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India travel guide

Mighty castles and exquisite palaces set India’s past in stone, a backdrop to an exotic society of devout religion, timeless custom and vivid colour

India has the second largest population of the world, with about 1.15 billion people living on the subcontinent. With almost three million square kilometres ahead of you, the first challenge is deciding where to go.

Many travellers coming to India for the first time choose to visit the golden triangle – the capital Delhi, Agra with its world-famous Taj Mahal, and Jaipur, the 'pink city' with Hawa Mahal, the Palace of Winds. After a week on the move you'll start to understand why so many visitors to India end up staying for months - or years.

There are so many alternatives. Rajasthan in the northwest is the India many imagine: women dressed in brightly coloured saris, majestic palaces and forts and camels swaggering through the desert.

The capital of Maharashtra state, Mumbai, is India's fastest-moving city, home to Bollywood and a rising Indian middle class. Calcutta is widely regarded as India's spiritual centre, a seething, hypnotic cauldron of ceaseless toil.

Head south and the pace slows. Portuguese Goa, the most westernised state, with its beaches and resorts. Kerala, with rice-boats cruising idyllic backwaters and the fortified city of Cochin. Sprawling Karnataka, with the ruins of Hampi and Madurai's simmering Meneekshi Temple, packed with devotees offering sacrifice and holy elephants holding court. Tamil Nadu, vast and rural, that also includes Pondicherry, France's tiny toe-hold onto the Indian sub-continent. And if the heat gets too intense, flee to hill stations, built by the British as hot-season refuges and now happy playgrounds for India's growing middle class.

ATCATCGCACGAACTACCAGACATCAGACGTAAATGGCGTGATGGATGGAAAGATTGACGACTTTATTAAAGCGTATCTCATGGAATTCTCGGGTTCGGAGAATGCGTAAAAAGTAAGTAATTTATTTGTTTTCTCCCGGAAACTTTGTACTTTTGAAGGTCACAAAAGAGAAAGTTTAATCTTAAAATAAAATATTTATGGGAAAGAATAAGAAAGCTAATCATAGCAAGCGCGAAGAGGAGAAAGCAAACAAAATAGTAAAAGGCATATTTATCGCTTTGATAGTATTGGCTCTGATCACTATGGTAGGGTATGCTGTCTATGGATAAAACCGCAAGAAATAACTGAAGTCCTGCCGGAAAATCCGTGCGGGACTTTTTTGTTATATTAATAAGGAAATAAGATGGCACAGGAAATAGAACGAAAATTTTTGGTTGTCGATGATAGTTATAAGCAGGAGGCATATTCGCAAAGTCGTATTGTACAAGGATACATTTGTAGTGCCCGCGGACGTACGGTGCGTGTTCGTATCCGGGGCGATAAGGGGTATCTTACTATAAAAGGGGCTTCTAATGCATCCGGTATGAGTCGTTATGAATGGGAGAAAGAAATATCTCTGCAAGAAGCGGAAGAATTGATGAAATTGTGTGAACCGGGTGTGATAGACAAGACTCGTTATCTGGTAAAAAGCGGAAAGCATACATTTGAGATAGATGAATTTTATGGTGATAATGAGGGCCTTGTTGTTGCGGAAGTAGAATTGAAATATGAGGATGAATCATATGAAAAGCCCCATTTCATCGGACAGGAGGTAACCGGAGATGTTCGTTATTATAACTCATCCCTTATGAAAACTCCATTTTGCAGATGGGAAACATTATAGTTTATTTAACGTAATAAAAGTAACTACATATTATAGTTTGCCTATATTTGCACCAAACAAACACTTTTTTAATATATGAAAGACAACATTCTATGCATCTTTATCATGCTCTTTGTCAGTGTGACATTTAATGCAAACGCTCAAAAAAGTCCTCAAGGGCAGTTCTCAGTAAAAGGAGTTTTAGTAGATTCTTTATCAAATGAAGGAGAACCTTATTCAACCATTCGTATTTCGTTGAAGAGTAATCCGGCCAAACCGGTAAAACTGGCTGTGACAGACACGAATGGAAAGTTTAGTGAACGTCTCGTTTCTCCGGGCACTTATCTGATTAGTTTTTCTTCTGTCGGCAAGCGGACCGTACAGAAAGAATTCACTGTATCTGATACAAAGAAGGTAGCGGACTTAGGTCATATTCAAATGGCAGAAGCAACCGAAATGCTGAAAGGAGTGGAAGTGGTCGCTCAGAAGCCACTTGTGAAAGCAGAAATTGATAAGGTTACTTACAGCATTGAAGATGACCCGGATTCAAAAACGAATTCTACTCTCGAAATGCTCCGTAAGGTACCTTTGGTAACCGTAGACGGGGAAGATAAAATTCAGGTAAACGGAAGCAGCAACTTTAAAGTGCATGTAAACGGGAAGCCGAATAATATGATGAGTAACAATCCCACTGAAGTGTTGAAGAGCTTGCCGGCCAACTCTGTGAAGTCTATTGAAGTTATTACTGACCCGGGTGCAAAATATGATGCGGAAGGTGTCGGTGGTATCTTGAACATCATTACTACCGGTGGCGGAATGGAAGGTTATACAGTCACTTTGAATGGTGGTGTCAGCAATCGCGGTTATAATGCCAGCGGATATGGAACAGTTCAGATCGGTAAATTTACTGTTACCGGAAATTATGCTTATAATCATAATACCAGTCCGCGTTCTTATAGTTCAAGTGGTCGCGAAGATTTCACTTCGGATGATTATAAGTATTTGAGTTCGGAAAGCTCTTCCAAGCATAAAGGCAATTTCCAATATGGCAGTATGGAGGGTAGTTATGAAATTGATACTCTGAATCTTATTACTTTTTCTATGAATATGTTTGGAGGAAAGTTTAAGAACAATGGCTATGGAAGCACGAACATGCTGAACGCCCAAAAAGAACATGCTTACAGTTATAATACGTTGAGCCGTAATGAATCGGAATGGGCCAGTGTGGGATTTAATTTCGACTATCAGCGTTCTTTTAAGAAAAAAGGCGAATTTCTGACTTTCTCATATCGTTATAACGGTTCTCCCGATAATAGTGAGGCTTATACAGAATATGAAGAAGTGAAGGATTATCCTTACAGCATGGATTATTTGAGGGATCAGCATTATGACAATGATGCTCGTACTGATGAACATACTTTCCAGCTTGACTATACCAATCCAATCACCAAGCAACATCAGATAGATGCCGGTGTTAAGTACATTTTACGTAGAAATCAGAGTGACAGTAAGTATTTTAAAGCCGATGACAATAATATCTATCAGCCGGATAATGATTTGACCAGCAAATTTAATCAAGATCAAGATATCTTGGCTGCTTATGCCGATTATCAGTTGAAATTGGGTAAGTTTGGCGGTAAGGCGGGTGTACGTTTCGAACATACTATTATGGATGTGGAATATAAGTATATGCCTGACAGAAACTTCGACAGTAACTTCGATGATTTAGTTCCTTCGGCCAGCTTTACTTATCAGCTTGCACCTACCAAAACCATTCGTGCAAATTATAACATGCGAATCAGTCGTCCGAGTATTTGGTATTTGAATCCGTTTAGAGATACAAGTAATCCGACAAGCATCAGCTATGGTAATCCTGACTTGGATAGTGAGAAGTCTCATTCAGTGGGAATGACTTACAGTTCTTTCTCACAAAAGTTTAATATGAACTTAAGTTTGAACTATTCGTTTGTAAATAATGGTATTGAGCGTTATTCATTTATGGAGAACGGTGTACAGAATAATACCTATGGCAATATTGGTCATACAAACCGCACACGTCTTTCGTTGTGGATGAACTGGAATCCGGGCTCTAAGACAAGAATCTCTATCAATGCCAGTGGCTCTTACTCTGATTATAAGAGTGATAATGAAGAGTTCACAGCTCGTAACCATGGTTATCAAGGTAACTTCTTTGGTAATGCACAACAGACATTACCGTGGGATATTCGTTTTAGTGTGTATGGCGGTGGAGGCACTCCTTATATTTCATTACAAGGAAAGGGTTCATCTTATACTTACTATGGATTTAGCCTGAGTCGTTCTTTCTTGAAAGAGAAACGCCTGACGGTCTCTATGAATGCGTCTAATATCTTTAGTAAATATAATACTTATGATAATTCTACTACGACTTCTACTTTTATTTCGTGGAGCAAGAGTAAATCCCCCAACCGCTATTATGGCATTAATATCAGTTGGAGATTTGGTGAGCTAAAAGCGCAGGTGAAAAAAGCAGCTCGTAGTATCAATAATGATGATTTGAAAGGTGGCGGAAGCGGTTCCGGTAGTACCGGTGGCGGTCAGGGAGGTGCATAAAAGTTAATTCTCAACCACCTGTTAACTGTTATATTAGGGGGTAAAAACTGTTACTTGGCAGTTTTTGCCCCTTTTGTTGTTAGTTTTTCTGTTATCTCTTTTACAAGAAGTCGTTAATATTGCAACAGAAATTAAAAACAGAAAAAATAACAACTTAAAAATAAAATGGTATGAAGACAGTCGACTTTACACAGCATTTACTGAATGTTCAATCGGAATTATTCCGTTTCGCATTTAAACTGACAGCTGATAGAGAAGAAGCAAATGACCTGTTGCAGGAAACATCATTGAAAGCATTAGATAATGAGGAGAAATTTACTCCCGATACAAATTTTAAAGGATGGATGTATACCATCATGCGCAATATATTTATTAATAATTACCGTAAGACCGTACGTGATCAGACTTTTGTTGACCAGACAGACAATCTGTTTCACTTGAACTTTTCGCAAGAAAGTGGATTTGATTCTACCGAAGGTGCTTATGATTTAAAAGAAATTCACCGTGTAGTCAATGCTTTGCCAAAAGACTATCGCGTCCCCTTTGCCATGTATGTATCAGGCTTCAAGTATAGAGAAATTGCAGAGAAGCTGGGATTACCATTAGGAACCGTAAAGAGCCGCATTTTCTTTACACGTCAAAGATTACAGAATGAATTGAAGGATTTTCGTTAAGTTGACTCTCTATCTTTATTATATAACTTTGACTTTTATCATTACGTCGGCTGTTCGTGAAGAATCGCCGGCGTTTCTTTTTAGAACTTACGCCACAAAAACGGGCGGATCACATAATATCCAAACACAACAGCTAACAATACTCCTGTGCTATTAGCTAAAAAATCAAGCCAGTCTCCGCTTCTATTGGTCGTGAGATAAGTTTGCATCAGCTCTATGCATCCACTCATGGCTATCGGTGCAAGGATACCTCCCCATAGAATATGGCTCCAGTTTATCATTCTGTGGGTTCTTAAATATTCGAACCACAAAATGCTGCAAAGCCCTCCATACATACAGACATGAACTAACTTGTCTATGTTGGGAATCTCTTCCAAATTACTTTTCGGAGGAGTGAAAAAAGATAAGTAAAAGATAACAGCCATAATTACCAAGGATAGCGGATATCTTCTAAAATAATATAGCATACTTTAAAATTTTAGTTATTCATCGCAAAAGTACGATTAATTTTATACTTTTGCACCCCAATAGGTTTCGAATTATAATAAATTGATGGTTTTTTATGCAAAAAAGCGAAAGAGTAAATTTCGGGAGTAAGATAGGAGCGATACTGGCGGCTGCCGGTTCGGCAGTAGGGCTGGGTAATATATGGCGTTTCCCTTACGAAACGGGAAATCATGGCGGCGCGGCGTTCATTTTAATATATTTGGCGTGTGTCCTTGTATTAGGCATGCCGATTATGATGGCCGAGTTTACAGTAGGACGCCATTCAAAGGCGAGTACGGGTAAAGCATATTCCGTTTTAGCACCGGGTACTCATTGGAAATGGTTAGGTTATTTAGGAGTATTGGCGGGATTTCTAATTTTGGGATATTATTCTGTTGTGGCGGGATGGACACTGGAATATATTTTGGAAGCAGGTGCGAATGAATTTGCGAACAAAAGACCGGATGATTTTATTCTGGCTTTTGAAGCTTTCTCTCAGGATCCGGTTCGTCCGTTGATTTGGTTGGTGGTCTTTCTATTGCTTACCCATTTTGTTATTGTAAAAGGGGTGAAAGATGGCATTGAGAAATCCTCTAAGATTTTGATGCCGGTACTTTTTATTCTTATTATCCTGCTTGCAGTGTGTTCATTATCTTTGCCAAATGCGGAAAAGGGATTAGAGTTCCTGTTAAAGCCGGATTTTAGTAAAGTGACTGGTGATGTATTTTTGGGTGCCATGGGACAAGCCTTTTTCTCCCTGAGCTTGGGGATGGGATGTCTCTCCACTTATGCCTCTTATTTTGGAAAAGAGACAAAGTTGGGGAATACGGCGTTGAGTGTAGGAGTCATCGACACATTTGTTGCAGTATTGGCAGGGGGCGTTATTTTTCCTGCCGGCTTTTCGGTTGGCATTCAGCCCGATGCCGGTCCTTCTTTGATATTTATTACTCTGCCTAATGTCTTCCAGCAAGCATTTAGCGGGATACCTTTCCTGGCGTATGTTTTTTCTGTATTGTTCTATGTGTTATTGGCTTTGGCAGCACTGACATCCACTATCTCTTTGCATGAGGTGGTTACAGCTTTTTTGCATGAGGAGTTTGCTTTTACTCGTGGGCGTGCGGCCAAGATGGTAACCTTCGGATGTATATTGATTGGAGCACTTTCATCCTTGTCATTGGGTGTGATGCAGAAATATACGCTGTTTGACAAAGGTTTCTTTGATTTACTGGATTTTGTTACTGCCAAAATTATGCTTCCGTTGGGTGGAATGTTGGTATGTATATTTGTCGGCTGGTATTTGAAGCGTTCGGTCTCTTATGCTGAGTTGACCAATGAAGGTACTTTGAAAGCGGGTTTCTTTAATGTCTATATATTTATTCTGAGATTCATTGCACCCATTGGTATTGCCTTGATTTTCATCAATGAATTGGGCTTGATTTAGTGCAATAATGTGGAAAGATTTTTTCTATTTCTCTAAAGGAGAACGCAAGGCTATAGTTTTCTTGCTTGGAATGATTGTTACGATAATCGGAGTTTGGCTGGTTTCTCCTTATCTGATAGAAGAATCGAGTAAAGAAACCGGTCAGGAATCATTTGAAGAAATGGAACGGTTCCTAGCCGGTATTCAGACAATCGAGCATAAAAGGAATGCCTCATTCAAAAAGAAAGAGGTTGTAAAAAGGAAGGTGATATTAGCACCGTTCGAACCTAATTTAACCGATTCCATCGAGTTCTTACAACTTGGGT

Push at the frontiers and there are more gems. Troubled Kashmir, with its houseboats and guns. Amritsar, with its 'Golden Temple' defended by pensioners armed with swords, at the heart of Sikkhism. The Himalayan foothills, where trekking routes evolved as ancient trade links to remote mountain settlements.

Wanderlust recommends

  1. Do the Ultimate. Visit the highlights: the Taj, Jaipur and the two sides of Dehli. It'll give you a flavour before you head off the beaten trail
  2. Go Home. Their home - not yours. Homestays are an increasingly popular way for middle-class Indians to liven up their lives - and for you to enter their complex world
  3. Body and Soul. Ayurvedic treatments are big in India. Book yourself a course of massage therapy at any one of the many clinics scattered throughout the land
  4. Get Cooking. Indian cuisine is there to be savoured. Take a cooking course in India and learn its complex art
  5. Chant to Purity. India's Hindu Ashrams, faith-based guest houses where even the food is included, are great places to share profound philosophical thoughts. Pondicherry - and nearby Auroville - is something of a spiritual centre
  6. Take the Train. The rail system in India is more than just a way to get around: it's an experience in its own right. Book yourself a sleeper - choosing the class according to your budget - and experience travel at the clattering pace of an ancient train
  7. Rent an Enfield. These classic motorcycles date back to 1960's production bikes - and are easy to rent (and repair, frequently). Driving them in India is something of an art: be prepared to react quickly to unexpected cattle and road-hogging trucks
  8. Riceboat Dreams. The converted riceboats that ply the backstreets of Kerala are the ultimate way to experience rural India at its most peacefully replete. Fertile soils and plentiful fish stocks mean you won't see grinding poverty here: instead the idyllic sights of shady palms, reflective paddy fields and quiet little rural churches and temples show India at its rural best

Wanderlust tips

Pack light and stay longer. There are few things you need in India that you can't buy locally, and heavy packs greatly increase stress. Your money is likely to stretch for longer than you expect and you'll also find it takes you longer, in India, to achieve what you want. Leave yourself the flexibility to extend your stay.

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